From the ground up
Wendy Kopp, CEO of Teach For All, a network of local partners that recruit and nurture individuals into inspiring teachers and leaders, explains how community-rooted projects can inspire widescale change
How does your organization encourage education?
We aim to develop collective leadership to ensure all children can fulfill their potential. The fact that the circumstances of a child’s birth predict its educational outcomes is very complex, and solving this will require many changes, from within education and outside of it. It will require leaders at every level of education system and policy, and across sectors, who have an understanding of what needs to change and a deep commitment to making those changes. The 49 network partners of Teach For All – from Teach For Pakistan to Teach For Nigeria to Ensina Brasil – are working to develop this leadership in their countries. They recruit and develop their nations’ most promising future leaders to teach in their under-resourced schools and communities, and, with this foundation, to work with others, inside and outside of education, to enable all children to gain the education, support and opportunity to thrive.
How do you define “quality education”?
Our work focuses on developing students into leaders who can shape a better future for themselves and all of us. We are focused not only on raising academic proficiency levels, but on growing kids with the sensibilities and commitment to also be, for example, environmental stewards.
Our network partners co-create visions for student success with local stakeholders: parents, educators, employers. From Haiti to Armenia, they have been engaging these stakeholders in the neighborhoods where they work to ask: given the local challenges our kids face, given our aspirations, and the opportunities, what is our contextualized vision for students to shape a better future for themselves and all of us? By the time the kids are 25, what do we want to be true? That's the starting point, then we work backwards and say, "what does that mean for the outcomes we need to work towards?"
To what extent do partners in the network tailor the way they work to the situation in different countries?
We share a common purpose and unifying principles across Teach For All, but network organizations contextualize everything. We deeply believe in the need for local rootedness in education – for developing approaches rooted in local context, culture and history.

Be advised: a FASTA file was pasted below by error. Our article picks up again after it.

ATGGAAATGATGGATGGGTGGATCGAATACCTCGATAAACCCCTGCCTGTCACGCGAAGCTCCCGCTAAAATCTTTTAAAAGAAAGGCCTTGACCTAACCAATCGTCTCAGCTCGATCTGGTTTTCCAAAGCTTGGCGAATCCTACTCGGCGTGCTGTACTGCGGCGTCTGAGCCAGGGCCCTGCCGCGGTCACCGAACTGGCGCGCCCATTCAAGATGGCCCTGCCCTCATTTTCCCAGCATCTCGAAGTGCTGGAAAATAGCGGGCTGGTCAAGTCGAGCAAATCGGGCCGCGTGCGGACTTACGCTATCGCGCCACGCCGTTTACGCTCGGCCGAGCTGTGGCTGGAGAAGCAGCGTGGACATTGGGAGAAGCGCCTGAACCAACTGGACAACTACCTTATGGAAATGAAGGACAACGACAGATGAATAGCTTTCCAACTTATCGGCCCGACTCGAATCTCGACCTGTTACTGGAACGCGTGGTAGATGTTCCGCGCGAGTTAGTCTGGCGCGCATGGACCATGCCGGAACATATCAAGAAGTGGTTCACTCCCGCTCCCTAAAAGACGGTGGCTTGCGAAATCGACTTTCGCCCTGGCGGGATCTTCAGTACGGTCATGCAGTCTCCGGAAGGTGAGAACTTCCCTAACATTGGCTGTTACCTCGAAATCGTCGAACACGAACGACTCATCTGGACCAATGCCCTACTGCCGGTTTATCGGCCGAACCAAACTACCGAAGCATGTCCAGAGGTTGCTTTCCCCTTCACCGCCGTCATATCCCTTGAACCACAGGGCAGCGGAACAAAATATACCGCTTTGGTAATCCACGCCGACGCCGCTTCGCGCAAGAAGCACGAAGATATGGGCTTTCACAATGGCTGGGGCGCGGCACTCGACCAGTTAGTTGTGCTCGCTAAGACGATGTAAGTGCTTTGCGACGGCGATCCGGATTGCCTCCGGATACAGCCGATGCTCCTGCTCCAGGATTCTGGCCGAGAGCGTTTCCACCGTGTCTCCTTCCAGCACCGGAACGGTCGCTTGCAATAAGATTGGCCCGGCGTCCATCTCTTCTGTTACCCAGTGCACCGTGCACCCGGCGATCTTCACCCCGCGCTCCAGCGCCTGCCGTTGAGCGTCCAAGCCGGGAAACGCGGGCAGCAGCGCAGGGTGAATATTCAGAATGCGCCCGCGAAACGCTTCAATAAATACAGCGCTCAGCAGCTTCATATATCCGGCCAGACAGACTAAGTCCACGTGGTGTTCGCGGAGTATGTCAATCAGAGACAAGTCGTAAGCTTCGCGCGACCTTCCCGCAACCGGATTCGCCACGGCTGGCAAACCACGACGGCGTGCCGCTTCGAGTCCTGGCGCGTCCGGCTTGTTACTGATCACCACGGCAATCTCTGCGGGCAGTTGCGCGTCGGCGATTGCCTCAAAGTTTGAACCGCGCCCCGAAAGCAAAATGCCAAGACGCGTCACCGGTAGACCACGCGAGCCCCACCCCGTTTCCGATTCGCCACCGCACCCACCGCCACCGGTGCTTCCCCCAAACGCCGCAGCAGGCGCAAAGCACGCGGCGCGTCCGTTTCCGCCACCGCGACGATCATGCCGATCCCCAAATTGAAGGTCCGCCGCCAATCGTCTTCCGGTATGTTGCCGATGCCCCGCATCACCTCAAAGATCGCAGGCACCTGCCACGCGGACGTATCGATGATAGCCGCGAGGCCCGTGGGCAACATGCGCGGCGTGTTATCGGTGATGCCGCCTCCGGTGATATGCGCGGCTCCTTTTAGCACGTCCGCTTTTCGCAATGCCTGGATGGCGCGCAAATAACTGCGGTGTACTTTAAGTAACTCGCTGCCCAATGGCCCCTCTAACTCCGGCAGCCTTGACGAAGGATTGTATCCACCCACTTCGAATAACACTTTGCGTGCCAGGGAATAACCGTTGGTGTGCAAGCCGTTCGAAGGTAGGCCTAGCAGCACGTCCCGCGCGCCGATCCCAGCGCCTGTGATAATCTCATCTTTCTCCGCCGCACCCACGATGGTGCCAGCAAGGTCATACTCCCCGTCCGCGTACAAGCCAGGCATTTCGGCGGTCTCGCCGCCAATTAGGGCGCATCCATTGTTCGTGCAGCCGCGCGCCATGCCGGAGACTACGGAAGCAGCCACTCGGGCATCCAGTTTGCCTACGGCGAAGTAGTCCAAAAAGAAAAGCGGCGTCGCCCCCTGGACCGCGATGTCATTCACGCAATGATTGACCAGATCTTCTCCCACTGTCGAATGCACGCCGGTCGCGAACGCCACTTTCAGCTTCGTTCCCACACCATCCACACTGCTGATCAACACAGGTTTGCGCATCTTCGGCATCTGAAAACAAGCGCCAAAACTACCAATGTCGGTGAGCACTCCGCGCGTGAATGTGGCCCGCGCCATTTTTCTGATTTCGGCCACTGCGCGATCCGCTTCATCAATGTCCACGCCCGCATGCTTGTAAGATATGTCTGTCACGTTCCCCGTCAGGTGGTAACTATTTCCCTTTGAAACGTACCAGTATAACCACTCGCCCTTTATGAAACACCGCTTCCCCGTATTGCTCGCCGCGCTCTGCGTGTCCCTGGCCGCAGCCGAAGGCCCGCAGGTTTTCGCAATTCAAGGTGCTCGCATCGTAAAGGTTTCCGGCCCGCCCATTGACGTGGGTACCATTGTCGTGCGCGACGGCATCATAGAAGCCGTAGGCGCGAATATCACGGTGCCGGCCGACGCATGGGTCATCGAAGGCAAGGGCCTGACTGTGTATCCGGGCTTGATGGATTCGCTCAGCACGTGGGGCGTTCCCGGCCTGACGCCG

At the same time, there are real similarities in the roots of the issues that we are addressing. Meaning the most marginalised kids in any given country are facing many extra challenges, including poverty and discrimination. They show up at schools not designed to meet their needs. Their circumstances are more similar to each others’ than to those of the more privileged kids in their countries. The silver lining is that it means the solutions are much more transferable than we've assumed, which has led Teach For All to invest significantly in a platform that enables our network partners’ staff members, teachers and alumni leaders to learn from each other – so that they are both locally rooted and globally informed.
Aside from investing in knowledge sharing infrastructure, where else could investments make a difference?
Philanthropic investment could make a big difference to local non-state actors – organizations like the network partners of Teach For All. Right now, development aid goes to governments and international NGOs that can commit to massive scale and short-term quantifiable results. But governments and international actors can’t change things alone. The development and philanthropic communities need to get their heads around the question of how we are going to get investment into locally-led civil society organizations which are so critical in demonstrating what’s possible, in advocating for needed changes, and in developing the local capacity necessary for sustainable change. These non-governmental organizations have the freedom and flexibility to think differently, can prioritize depth over breadth, and take a long-term view. They are a vital piece of the puzzle, but right now, there is very little avenue in low-income countries for really good local leaders to gain access to the funding they need to start and scale their enterprises.